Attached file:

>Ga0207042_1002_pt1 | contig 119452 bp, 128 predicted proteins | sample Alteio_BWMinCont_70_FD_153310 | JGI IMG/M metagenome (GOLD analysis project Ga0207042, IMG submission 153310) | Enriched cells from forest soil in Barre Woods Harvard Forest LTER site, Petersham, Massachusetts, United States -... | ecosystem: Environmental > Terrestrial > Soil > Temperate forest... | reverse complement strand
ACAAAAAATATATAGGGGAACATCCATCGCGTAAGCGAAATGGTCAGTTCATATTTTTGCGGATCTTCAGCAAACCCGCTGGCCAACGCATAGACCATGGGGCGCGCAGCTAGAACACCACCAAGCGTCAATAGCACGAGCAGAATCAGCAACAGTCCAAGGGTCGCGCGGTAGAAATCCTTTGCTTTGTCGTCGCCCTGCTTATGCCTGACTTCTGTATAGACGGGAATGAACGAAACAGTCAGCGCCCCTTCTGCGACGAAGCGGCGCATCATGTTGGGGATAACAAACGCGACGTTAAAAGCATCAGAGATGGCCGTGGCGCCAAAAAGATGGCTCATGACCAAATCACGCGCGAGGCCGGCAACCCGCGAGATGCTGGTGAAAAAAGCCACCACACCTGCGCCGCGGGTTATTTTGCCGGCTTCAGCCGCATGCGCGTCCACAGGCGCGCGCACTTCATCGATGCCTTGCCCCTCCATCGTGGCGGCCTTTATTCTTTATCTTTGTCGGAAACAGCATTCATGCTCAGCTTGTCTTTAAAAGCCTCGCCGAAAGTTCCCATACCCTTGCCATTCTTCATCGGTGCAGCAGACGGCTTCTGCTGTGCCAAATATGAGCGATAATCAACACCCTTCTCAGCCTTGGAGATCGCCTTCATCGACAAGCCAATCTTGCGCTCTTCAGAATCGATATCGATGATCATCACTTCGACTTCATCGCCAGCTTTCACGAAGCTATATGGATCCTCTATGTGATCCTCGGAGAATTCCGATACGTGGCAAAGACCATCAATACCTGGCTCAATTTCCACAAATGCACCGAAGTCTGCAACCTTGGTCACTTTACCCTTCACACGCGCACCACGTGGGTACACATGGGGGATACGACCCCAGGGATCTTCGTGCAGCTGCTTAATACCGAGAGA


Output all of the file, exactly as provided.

>Ga0207042_1002_pt1 | contig 119452 bp, 128 predicted proteins | sample Alteio_BWMinCont_70_FD_153310 | JGI IMG/M metagenome (GOLD analysis project Ga0207042, IMG submission 153310) | Enriched cells from forest soil in Barre Woods Harvard Forest LTER site, Petersham, Massachusetts, United States -... | ecosystem: Environmental > Terrestrial > Soil > Temperate forest... | reverse complement strand
ACAAAAAATATATAGGGGAACATCCATCGCGTAAGCGAAATGGTCAGTTCATATTTTTGCGGATCTTCAGCAAACCCGCTGGCCAACGCATAGACCATGGGGCGCGCAGCTAGAACACCACCAAGCGTCAATAGCACGAGCAGAATCAGCAACAGTCCAAGGGTCGCGCGGTAGAAATCCTTTGCTTTGTCGTCGCCCTGCTTATGCCTGACTTCTGTATAGACGGGAATGAACGAAACAGTCAGCGCCCCTTCTGCGACGAAGCGGCGCATCATGTTGGGGATAACAAACGCGACGTTAAAAGCATCAGAGATGGCCGTGGCGCCAAAAAGATGGCTCATGACCAAATCACGCGCGAGGCCGGCAACCCGCGAGATGCTGGTGAAAAAAGCCACCACACCTGCGCCGCGGGTTATTTTGCCGGCTTCAGCCGCATGCGCGTCCACAGGCGCGCGCACTTCATCGATGCCTTGCCCCTCCATCGTGGCGGCCTTTATTCTTTATCTTTGTCGGAAACAGCATTCATGCTCAGCTTGTCTTTAAAAGCCTCGCCGAAAGTTCCCATACCCTTGCCATTCTTCATCGGTGCAGCAGACGGCTTCTGCTGTGCCAAATATGAGCGATAATCAACACCCTTCTCAGCCTTGGAGATCGCCTTCATCGACAAGCCAATCTTGCGCTCTTCAGAATCGATATCGATGATCATCACTTCGACTTCATCGCCAGCTTTCACGAAGCTATATGGATCCTCTATGTGATCCTCGGAGAATTCCGATACGTGGCAAAGACCATCAATACCTGGCTCAATTTCCACAAATGCACCGAAGTCTGCAACCTTGGTCACTTTACCCTTCACACGCGCACCACGTGGGTACACATGGGGGATACGACCCCAGGGATCTTCGTGCAGCTGCTTAATACCGAGAGA